Michel, the narrator, recounts his life to three friends. Michel is an archaeologist like his father, with whom he has worked and has lived an isolated life of research. His father treats him as an intellectual equal, and Michel is well accepted in the world of archaeology. Although his father is an atheist, Michel received a Huguenot religious upbringing from his mother, who died when he was young.
Michel’s father is dying and is anxious about leaving Michel alone. To please his father, Michel enters into an arranged marriage with Marceline. Their families have been acquainted for a long time; Michel has little interest in Marceline and simply accepts her. Although Marceline, an orphan, brings virtually nothing to the marriage, Michel’s inheritance from his father is substantial. The couple goes to Algeria on a honeymoon. Preoccupied by his father’s death and his archaeological investigations, Michel is scarcely aware of Marceline’s existence. On the boat from Marseille, he suddenly becomes aware of her beauty. He begins talking with her and realizes that she is intelligent. That night, he awakens with the thought that she actually exists and has a life of her own.
The newlyweds land at Tunis and set out for Biskra. While crossing the desert, Michel begins to vomit blood. He keeps the situation to himself for a while, but finally, unable to endure his condition alone, he tells Marceline about it. Marceline turns pale and faints. She revives and assumes her role of caretaker for her husband.
Michel has tuberculosis. At first, he is unconcerned about dying; then, as his health returns slowly, he develops an obsession with living. He begins to recall sensations from his childhood. Marceline tells him he cannot get well by himself and recommends that he pray. Michel refuses, explaining that he does not want to owe God anything. He tells Marceline that she will help him heal. Michel becomes totally occupied with his body and anything that is healthy. He rejects anything that does not contribute to health. He takes walks and eats heartily.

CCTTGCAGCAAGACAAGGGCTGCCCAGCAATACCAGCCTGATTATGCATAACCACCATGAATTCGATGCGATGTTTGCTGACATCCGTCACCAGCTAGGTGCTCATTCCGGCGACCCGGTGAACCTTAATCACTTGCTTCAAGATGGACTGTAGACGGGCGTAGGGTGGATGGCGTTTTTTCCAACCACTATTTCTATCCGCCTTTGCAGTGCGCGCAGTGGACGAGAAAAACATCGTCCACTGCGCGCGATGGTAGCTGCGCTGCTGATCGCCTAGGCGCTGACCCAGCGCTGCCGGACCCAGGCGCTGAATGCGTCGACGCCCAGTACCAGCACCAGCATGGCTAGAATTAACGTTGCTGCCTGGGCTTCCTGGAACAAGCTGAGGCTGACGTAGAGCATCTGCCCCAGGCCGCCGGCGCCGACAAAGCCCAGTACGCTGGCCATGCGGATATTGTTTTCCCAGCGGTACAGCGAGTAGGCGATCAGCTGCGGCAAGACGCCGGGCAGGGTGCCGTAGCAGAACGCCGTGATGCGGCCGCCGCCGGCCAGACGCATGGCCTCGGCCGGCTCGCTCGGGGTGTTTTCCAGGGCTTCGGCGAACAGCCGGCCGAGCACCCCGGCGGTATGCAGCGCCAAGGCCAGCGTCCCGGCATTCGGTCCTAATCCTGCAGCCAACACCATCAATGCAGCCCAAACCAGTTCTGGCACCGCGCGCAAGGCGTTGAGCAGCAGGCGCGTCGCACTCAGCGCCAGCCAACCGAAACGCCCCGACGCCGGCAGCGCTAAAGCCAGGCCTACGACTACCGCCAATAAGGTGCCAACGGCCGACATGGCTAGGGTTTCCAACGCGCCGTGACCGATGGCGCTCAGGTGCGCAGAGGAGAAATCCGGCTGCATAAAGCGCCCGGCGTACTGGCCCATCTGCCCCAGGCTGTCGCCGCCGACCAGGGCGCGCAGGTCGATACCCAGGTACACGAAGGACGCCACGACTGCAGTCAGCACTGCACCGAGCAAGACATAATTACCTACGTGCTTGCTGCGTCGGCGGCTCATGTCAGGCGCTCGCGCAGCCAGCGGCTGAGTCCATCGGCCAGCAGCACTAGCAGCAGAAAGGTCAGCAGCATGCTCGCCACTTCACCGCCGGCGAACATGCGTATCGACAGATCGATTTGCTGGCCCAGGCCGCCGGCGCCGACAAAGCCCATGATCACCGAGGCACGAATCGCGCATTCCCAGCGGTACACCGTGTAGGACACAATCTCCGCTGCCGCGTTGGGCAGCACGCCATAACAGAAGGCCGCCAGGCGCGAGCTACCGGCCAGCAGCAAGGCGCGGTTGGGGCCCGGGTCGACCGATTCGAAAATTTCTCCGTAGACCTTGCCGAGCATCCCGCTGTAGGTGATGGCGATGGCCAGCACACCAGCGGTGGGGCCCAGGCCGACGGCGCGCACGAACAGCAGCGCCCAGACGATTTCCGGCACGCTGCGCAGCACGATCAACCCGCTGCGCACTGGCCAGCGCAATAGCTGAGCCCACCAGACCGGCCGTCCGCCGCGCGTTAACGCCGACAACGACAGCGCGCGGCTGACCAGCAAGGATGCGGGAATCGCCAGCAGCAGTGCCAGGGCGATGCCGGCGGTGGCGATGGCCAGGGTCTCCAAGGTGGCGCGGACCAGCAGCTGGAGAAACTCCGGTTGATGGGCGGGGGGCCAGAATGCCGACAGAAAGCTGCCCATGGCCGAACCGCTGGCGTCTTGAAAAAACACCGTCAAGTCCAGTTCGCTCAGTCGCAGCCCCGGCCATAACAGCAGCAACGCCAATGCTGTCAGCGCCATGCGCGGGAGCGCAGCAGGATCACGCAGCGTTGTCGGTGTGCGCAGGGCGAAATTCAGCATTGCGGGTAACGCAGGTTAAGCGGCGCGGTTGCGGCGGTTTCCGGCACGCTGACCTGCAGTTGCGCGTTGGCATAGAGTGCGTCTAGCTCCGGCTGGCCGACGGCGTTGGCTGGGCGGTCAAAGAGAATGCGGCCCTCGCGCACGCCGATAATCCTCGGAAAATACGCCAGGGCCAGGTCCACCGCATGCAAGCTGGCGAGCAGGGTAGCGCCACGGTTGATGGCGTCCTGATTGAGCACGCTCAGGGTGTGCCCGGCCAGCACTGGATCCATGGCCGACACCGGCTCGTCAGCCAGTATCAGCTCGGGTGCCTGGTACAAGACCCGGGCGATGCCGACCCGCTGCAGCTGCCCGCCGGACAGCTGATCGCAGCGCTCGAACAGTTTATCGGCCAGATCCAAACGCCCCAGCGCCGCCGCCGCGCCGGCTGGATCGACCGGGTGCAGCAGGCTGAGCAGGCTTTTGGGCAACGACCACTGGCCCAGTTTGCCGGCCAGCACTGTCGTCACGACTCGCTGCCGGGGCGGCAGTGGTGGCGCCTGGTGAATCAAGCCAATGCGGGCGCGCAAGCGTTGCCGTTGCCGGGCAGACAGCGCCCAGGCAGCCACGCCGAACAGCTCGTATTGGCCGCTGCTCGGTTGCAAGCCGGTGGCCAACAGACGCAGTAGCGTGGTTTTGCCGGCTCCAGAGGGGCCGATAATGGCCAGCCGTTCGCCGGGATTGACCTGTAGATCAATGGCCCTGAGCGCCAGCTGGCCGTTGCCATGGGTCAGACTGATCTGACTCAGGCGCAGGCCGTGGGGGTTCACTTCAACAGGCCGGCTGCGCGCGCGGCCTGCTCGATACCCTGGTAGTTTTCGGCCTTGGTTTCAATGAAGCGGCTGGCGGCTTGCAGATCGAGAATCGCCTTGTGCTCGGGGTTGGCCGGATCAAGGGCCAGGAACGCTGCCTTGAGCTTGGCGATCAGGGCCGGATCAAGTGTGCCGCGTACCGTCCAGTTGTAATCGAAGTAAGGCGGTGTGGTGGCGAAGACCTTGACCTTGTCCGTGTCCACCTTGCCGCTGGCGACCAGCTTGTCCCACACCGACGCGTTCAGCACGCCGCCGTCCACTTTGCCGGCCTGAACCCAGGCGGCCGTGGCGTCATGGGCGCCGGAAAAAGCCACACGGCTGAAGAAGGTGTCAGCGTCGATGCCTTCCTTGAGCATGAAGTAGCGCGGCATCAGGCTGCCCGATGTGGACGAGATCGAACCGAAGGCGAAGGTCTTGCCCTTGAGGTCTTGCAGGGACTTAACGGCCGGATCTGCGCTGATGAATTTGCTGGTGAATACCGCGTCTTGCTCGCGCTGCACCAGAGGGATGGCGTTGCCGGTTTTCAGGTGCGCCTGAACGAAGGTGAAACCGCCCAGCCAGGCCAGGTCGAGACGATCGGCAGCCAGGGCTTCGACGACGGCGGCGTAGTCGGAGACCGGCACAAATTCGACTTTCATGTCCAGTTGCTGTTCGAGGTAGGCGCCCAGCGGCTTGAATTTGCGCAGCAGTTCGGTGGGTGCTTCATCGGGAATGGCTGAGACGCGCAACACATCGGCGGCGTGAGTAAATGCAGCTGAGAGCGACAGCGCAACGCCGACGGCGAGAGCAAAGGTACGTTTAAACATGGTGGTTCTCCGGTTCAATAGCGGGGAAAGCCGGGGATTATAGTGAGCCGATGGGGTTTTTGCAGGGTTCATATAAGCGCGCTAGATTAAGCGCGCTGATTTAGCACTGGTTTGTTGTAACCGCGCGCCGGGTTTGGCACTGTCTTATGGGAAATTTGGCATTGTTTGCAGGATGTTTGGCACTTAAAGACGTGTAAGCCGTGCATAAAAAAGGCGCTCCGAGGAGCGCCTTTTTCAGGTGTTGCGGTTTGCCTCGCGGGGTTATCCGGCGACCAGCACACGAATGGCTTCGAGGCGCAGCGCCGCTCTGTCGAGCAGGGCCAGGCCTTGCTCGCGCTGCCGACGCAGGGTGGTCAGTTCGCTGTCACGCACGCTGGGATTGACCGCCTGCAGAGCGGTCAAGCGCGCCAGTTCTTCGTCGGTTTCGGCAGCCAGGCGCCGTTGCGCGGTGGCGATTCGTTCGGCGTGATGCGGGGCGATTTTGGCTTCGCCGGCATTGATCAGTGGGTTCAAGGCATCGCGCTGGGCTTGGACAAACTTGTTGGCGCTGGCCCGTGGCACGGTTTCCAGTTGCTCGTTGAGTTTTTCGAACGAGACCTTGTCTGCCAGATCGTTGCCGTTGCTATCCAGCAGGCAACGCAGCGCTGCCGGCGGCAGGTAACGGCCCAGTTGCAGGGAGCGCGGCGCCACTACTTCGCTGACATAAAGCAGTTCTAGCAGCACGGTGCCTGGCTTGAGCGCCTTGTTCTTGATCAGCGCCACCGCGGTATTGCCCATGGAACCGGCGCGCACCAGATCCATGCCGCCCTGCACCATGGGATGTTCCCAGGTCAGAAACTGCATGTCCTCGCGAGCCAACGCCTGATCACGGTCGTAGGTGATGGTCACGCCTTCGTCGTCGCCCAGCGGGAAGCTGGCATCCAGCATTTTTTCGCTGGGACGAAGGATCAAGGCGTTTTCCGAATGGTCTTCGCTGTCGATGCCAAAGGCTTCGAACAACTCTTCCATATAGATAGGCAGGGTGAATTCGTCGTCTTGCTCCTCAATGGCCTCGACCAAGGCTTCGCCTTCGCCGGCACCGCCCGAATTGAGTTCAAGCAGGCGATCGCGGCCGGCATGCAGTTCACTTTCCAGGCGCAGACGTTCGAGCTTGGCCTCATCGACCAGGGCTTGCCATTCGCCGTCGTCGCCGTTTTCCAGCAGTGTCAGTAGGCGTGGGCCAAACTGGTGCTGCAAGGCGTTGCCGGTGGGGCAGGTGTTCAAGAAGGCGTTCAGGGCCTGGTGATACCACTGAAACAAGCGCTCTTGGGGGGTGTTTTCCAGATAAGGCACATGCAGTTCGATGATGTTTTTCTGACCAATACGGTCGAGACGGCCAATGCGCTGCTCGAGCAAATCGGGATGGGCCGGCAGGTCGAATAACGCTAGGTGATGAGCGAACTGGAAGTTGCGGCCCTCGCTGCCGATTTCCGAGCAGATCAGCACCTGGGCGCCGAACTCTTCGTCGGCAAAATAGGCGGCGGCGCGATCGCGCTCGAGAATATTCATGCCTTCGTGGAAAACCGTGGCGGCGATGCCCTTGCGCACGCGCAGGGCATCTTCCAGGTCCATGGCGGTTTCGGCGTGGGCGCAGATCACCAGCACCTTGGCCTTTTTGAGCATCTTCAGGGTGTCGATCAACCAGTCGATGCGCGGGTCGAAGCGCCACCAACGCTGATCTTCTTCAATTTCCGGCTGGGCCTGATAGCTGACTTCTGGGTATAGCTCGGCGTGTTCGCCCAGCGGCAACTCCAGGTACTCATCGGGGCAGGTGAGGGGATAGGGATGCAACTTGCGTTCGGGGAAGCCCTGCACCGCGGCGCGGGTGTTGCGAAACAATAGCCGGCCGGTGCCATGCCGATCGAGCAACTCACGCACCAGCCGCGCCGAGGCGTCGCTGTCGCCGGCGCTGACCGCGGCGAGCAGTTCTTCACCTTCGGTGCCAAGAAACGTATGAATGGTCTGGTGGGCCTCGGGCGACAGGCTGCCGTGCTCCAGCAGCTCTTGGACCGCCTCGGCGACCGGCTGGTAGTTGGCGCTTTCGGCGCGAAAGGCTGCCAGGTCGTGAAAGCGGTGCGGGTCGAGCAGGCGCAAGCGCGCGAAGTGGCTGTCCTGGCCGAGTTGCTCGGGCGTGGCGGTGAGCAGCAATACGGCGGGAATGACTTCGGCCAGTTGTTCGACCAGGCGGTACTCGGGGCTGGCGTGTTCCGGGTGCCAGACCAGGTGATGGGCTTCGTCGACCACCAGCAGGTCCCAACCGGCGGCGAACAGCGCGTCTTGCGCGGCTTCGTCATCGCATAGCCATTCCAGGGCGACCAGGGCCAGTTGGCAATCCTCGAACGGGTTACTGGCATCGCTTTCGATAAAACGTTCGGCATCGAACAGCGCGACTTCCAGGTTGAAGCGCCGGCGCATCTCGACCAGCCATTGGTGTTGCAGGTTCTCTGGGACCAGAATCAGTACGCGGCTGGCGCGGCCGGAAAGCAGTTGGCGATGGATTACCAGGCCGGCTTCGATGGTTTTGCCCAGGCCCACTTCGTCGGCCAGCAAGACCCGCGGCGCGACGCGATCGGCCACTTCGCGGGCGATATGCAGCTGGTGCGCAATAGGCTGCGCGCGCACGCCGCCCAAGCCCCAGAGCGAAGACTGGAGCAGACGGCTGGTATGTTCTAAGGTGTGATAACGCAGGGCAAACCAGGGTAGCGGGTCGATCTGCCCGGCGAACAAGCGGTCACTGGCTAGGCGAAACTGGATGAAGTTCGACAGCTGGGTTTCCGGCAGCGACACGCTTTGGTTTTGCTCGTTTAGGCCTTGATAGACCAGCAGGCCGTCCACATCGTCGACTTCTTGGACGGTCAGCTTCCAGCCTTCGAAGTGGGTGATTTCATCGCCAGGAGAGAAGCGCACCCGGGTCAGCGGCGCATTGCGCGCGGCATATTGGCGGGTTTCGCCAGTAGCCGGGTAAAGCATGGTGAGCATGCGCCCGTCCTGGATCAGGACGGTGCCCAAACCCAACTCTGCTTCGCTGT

Marceline begins to bring young Arab boys whom she has befriended to see Michel. First Bachir comes, then Ashour, and finally Moktir. Marceline is interested in the sickly children. Michel finds the sickly ones disgusting and wishes to have only the healthy ones with him. He is particularly attracted to the dishonest, rebellious Moktir. When Michel and Moktir are alone in the room, Moktir steals Marceline’s scissors. Michel sees him take the scissors but says nothing. He is fascinated both by the physical appearance of Moktir—healthy, young, and strong—and by...
(The entire section is 1084 words.)
The Immoralist was the first of Gide’s famous series of quasi-autobiographical, psychological tales. It is narrated as if it is a confession made to three friends of the protagonist, Michel. He has summoned them together to hear his story, not to pass judgment, but simply to listen. Strangely, he wishes that their friendship may “resist” the accounting of his life that he is about to make. In the end, however, the friends believe that they have been unwittingly turned into “accomplices,” that Michel’s confession is a veiled attempt to legitimize his “immorality” rather than to express remorse at the pain and suffering he has caused.
The framing context of the story is significant in that it helps the reader appreciate Gide’s irony. The novel has been misread as a call for a Nietzschean individualism that revels in its own freedom. The only clue to an action’s propriety, according to such a philosophy, would be the pleasure the individual takes in it, irrespective of its impact on others. Ménalque, the Nietzschean apostle of pure freedom in the novel, mocks the “man of principles” as “the most detestable kind of person in the world” and warns Michel that as a married man with responsibilities he must choose between his freedom and his happiness. In attempting to heed Ménalque’s advice and to satisfy his own sensual desires, Michel proves at least indirectly responsible for the declining health and ultimate death of...
(The entire section is 571 words.)